The gameplay is more or less a copycat of the classic Resident Evil games. This means the camera view will keep switching on its own as the player moves D from one screen to another. In similar fashion to RE, this becomes an issue when D starts running right into the waiting arms of enemies the player cannot see. Also, in comparison to those games, the movement controls feel a lot looser than they should, so this means that one should be prepared for much frustration (and hilarity) as they try to guide a wildly zig-zagging D from corridor to corridor. Make no mistake about it, D is a force to be reckoned with and can do a lot of things, sadly walking straight does not appear to be one of them. It actually does not seem right to say that the player “moves” D as much as they merely “guide” him, similar to how it works in games like Resident Evil and Dino Crisis, and similar to how one doesn’t “drive” a boat but rather “steers” it.

So, in other words, if you’ve never played Resident Evil (all… one of you, maybe?) then imagine that D is a boat. With that in mind, you should have a much easier time guiding him from point A to point B.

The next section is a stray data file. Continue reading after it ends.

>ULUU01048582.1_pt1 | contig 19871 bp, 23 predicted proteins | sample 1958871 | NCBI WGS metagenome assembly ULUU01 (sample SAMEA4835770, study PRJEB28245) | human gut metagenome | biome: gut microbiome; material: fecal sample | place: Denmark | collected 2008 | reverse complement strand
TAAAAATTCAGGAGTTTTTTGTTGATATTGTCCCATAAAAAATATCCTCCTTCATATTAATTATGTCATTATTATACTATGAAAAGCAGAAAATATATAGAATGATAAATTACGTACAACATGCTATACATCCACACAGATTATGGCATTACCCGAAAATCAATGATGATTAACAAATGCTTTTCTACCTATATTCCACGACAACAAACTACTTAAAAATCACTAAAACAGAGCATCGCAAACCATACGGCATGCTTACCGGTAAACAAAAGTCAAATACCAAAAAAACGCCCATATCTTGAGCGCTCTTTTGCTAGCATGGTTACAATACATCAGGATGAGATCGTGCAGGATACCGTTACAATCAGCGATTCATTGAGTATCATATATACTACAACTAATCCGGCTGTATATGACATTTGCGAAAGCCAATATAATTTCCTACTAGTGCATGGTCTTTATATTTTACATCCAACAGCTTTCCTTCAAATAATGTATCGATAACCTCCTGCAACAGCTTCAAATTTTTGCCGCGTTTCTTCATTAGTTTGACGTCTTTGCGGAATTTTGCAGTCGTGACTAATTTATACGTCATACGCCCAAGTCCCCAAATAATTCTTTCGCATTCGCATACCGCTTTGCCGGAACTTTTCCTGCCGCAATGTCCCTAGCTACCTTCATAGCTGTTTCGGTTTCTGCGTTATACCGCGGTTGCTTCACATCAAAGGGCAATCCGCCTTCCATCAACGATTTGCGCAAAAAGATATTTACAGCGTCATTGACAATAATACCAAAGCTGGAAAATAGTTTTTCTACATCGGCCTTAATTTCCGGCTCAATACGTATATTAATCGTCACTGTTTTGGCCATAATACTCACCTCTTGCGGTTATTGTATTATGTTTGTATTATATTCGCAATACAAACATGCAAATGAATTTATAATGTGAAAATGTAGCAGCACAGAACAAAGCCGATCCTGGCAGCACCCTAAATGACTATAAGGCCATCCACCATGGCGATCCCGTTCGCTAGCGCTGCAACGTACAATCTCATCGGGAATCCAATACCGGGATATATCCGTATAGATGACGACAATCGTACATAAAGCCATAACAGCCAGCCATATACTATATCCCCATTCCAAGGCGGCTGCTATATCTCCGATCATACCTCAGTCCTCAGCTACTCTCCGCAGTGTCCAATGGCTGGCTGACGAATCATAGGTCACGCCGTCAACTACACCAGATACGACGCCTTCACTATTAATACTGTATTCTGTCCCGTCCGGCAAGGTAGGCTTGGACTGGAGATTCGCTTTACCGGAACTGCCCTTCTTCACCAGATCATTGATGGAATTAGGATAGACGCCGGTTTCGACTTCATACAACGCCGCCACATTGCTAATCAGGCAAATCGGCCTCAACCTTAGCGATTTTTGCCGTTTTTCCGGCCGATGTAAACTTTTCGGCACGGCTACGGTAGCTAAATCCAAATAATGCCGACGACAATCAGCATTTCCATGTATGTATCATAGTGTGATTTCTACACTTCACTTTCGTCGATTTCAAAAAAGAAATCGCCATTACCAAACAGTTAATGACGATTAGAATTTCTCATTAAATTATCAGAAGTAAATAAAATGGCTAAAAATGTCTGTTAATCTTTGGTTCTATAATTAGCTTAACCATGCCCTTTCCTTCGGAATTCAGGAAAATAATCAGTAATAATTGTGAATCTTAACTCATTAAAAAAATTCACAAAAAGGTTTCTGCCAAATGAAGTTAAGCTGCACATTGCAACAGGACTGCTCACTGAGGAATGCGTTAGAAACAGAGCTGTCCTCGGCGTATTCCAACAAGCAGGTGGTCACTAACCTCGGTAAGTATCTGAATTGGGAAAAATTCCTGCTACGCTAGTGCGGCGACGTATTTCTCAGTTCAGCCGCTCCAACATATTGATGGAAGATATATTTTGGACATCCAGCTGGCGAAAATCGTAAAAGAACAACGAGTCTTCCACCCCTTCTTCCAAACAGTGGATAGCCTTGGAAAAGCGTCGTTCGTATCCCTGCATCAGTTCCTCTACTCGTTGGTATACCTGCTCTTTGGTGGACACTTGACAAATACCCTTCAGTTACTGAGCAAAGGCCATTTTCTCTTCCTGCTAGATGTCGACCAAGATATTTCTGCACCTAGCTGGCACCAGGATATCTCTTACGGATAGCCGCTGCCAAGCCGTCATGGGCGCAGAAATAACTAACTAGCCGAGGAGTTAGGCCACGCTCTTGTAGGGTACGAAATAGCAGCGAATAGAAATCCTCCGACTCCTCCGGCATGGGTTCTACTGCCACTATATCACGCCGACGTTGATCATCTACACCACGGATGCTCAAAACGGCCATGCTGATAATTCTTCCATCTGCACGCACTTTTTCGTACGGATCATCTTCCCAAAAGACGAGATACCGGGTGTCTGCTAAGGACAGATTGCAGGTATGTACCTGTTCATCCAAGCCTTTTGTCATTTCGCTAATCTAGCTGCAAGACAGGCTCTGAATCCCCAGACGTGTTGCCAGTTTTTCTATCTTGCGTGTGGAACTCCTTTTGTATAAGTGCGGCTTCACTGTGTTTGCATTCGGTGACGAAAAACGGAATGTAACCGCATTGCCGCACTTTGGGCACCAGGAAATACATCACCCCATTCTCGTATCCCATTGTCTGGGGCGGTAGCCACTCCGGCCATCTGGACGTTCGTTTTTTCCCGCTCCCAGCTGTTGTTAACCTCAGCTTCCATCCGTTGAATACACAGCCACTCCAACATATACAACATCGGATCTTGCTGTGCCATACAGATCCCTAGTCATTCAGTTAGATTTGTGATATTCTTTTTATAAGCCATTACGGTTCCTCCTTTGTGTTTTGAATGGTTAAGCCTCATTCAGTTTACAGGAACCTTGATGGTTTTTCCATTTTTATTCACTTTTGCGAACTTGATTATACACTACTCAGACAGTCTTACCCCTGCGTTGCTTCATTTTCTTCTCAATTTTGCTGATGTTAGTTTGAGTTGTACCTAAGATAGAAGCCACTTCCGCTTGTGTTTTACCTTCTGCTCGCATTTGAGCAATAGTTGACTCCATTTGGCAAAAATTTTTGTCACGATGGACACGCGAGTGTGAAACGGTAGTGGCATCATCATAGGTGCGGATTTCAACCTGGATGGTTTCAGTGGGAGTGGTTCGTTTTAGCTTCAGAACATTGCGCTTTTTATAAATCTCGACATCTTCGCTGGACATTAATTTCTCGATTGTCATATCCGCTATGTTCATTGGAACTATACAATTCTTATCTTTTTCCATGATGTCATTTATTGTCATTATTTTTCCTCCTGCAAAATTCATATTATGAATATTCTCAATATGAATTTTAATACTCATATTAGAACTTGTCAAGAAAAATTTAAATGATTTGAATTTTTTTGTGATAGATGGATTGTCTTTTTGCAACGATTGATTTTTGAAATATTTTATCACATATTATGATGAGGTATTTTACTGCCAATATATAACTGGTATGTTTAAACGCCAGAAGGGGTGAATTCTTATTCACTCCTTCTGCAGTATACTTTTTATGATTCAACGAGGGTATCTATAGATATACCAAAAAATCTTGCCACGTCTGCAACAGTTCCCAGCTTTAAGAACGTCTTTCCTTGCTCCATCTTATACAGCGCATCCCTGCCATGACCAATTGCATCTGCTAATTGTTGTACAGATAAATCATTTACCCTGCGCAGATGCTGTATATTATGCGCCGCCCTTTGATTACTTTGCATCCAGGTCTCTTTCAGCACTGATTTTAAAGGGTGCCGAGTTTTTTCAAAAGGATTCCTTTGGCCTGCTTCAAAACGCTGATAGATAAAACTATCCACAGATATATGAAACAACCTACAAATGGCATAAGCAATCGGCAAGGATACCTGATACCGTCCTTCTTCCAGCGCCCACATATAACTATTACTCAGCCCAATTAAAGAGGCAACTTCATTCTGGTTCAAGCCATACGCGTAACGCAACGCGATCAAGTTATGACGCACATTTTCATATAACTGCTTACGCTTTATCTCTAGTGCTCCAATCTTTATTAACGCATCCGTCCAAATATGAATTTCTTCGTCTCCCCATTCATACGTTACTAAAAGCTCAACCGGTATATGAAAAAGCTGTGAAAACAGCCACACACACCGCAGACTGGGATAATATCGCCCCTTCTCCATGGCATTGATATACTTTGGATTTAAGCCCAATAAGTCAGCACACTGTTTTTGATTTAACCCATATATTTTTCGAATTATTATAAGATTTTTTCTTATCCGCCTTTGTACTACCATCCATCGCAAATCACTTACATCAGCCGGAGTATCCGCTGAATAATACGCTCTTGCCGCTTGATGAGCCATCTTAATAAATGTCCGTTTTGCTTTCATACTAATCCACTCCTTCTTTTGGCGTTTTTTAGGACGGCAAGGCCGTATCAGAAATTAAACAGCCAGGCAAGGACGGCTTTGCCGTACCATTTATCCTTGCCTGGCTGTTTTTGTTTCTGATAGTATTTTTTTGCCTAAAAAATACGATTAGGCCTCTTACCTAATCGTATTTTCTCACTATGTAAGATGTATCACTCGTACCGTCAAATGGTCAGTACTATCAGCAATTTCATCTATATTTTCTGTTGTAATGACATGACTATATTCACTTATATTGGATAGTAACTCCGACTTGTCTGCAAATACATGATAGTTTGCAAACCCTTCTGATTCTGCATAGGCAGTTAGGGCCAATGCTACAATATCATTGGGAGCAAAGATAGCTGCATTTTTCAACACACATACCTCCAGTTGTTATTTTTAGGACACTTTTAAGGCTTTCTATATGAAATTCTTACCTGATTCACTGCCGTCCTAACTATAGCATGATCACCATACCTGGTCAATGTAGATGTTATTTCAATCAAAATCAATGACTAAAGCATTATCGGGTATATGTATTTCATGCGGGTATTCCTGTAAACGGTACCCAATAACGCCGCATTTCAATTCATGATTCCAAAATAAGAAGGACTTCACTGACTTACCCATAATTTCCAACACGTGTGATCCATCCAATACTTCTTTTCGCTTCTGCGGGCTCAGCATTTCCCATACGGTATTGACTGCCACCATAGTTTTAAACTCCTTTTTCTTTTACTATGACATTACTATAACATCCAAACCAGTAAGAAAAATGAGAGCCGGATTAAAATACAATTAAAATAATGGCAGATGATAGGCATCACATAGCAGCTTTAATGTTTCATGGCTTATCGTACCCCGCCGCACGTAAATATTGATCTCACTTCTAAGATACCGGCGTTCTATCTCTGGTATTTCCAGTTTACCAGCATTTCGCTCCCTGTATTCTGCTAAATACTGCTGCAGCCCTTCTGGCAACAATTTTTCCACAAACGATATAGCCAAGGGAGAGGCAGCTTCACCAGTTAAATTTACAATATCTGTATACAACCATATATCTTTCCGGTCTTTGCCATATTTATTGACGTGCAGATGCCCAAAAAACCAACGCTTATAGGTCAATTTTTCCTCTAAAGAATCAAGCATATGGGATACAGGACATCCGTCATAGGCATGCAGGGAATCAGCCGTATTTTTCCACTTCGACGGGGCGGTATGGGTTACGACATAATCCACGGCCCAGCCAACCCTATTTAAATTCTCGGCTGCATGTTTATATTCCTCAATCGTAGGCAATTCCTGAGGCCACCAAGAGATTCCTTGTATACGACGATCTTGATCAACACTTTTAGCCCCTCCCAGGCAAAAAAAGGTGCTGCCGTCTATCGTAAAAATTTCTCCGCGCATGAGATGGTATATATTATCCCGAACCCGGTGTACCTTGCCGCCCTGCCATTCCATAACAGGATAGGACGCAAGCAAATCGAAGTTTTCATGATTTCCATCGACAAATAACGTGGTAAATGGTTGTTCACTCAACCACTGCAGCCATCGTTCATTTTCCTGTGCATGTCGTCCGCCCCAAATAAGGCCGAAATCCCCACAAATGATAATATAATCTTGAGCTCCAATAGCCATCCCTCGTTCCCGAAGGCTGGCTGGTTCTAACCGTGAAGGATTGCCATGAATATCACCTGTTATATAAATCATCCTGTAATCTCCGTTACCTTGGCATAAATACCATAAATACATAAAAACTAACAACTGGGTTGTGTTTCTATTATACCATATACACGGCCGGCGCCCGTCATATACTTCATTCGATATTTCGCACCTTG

D confronts Meier Link

The movement issues are compounded by the fact that attacking enemies results in D “auto locking” onto them. This means that D cannot help but face one enemy constantly, until that enemy is dead. This feature can be very annoying in instances where D is low on health and the player just wants to flee to safety but can’t, and they end up making D wildly run around the enemy in circles as they try to escape.The confusion continues until the player hits “L2” to turn the auto-lock off, only for it to turn on again as soon as D is tagged by another enemy.